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Mike Landweber is a published fiction writer and associate editor of Potomac Review. Here he continues his rumination on time and that uncertain amount of time it takes to see a work with fresh eyes….

I need to have a delay from my brain to the words on the page. Otherwise it comes out gibberish. For me, this can mean sitting in front of the computer for five hours to end up with two hours of decent writing. Those other necessary hours may appear to the outside world to be me staring blankly at the wall, but the processing of the incoherent jumble of thoughts in my head into a coherent story on the page requires uninterrupted time.

But as important as it is to use time wisely to write, it is equally critical that we let time pass before rewriting. There is an urge to rework from page one as soon as we write “The End”. But just as time is needed to write, patience is necessary to rewrite. There were days during my year off where I had a block of time, but the project I thought I should be working on wasn’t ready to be rewritten. I just had not let enough time pass to view it with fresh eyes.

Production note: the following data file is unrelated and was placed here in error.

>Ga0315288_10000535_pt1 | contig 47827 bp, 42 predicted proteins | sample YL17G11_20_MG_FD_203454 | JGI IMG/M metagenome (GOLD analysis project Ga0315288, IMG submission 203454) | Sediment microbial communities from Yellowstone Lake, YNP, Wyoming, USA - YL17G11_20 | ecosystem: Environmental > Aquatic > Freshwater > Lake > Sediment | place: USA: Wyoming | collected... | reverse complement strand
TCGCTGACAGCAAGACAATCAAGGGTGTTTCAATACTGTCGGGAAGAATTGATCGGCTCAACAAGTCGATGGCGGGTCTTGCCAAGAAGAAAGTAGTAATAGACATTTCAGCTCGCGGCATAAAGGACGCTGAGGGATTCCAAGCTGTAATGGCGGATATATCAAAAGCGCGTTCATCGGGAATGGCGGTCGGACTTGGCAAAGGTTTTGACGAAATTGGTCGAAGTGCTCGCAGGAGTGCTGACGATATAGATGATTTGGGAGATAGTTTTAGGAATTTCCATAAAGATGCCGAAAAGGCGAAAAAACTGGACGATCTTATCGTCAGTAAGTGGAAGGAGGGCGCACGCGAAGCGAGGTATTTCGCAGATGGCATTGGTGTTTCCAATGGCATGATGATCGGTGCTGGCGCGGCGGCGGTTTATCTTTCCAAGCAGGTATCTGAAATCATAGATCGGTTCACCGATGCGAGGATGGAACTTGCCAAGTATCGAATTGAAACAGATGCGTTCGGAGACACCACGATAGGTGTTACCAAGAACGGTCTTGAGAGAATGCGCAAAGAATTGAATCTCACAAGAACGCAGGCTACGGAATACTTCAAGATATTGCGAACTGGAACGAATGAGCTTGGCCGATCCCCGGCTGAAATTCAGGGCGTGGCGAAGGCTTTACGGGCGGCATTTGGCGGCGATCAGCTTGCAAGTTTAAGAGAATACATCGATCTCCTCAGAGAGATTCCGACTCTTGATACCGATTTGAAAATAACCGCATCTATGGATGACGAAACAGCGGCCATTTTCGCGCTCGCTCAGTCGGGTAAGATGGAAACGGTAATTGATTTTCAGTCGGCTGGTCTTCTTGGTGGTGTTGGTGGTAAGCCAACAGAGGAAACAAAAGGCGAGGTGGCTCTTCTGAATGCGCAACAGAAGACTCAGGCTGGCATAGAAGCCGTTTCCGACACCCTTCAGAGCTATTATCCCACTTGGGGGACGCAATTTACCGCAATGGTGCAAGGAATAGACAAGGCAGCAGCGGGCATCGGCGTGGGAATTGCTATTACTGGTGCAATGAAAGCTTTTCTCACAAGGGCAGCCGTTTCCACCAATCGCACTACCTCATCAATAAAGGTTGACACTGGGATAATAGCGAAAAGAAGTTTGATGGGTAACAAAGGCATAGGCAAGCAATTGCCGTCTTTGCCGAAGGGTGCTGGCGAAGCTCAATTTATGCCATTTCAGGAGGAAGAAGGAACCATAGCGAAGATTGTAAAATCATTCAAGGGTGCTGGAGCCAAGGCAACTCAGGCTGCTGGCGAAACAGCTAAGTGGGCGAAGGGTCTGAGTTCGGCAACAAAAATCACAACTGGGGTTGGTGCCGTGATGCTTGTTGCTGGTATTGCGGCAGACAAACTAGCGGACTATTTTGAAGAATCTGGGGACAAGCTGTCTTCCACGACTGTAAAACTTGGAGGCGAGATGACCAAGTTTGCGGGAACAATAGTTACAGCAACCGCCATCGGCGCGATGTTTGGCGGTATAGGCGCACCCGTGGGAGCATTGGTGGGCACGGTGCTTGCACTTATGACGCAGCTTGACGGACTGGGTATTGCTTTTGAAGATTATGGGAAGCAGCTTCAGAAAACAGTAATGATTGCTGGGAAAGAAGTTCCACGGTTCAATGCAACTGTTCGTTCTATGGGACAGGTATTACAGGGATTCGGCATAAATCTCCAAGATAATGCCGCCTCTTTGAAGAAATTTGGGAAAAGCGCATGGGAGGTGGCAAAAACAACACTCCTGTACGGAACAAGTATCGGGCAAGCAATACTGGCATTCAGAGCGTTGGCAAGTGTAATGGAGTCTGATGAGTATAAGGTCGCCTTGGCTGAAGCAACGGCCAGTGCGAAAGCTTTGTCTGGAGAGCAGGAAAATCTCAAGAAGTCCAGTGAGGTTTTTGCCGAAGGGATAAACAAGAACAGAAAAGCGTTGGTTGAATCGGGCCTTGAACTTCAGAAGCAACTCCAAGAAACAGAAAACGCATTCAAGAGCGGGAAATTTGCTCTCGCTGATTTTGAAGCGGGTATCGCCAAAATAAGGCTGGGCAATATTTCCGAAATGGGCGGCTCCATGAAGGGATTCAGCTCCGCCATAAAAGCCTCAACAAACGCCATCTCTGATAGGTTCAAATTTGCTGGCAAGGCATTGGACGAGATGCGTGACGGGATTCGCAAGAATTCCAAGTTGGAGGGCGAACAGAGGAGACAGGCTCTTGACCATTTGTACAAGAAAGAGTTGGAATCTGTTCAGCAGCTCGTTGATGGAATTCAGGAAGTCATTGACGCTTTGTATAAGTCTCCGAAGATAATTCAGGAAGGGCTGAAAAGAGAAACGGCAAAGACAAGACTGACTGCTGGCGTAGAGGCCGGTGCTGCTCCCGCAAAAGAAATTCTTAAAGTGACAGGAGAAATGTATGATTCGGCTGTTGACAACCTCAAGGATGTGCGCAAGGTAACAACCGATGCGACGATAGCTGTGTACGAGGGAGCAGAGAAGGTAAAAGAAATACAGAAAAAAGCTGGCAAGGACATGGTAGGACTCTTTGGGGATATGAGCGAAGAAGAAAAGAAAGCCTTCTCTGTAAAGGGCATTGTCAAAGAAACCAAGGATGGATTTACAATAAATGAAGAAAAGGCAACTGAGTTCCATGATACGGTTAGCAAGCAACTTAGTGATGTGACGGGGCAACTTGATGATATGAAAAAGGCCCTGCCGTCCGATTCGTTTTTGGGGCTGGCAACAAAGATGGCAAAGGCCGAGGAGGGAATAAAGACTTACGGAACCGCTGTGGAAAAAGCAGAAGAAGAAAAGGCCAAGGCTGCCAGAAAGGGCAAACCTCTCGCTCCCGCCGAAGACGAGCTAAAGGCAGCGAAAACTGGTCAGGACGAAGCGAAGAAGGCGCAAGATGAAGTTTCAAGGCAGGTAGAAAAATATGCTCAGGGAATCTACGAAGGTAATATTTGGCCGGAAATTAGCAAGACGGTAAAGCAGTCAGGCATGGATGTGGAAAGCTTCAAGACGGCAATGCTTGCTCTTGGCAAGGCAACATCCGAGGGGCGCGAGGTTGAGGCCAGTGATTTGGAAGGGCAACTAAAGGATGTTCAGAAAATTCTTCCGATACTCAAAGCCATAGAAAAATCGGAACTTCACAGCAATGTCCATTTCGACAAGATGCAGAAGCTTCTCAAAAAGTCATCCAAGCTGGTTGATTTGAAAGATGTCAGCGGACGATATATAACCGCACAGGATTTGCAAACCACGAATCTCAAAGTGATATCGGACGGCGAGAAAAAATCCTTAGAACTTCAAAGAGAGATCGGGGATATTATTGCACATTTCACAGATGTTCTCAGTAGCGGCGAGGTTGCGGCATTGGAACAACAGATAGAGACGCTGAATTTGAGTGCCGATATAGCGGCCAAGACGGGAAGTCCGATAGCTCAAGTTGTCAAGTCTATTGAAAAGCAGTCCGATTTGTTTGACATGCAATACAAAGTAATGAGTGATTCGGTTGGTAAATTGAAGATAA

The bottom line is that my year off taught me to appreciate time more as a part of the writing process. Now I’m back at a full-time job, but I’m still benefiting from the time off. One of my novels I wrote during that period got me my agent. Other stories have been published. Screenplays I worked on continue to be shopped around. But I also understand the importance my writing time more now. How it ebbs and flows, when I’m using it wisely and when I’m squandering it. It was a gift for me to have more than a year to focus only on writing. I envy the few writers who get to do that full-time with no other obligations. But I also realized that you don’t need infinite time to write well, you just need to best utilize the time you have.

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